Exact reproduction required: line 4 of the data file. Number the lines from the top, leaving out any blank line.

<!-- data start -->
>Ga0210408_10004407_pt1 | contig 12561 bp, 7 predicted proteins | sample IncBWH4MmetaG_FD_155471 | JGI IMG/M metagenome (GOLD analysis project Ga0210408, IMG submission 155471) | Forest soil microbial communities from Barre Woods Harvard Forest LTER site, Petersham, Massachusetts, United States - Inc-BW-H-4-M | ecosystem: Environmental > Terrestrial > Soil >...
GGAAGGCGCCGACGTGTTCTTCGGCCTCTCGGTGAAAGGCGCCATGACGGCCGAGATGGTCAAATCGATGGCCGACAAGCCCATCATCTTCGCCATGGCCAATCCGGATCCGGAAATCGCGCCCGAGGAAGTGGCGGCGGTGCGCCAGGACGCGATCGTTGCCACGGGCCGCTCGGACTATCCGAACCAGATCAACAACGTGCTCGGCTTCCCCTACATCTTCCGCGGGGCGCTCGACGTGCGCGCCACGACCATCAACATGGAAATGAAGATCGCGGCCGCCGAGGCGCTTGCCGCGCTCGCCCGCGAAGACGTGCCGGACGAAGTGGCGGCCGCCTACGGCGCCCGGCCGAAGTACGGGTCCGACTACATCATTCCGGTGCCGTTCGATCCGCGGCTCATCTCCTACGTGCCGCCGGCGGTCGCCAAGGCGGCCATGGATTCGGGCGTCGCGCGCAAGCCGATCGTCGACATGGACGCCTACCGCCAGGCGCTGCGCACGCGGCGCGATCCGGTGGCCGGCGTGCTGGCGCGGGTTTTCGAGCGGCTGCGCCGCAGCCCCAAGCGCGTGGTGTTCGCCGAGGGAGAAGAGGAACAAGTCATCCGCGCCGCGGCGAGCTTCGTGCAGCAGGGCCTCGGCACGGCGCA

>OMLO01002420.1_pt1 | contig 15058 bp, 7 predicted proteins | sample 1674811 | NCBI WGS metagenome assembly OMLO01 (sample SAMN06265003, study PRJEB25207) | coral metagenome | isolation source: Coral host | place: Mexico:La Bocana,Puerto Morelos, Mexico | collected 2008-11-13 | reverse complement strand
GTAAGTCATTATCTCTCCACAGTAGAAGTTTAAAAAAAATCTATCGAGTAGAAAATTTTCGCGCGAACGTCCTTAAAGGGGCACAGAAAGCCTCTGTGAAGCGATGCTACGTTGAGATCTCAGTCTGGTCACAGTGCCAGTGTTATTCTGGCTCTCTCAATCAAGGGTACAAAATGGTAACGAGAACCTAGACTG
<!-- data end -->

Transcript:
GTAAGTCATTATCTCTCCACAGTAGAAGTTTAAAAAAAATCTATCGAGTAGAAAATTTTCGCGCGAACGTCCTTAAAGGGGCACAGAAAGCCTCTGTGAAGCGATGCTACGTTGAGATCTCAGTCTGGTCACAGTGCCAGTGTTATTCTGGCTCTCTCAATCAAGGGTACAAAATGGTAACGAGAACCTAGACTG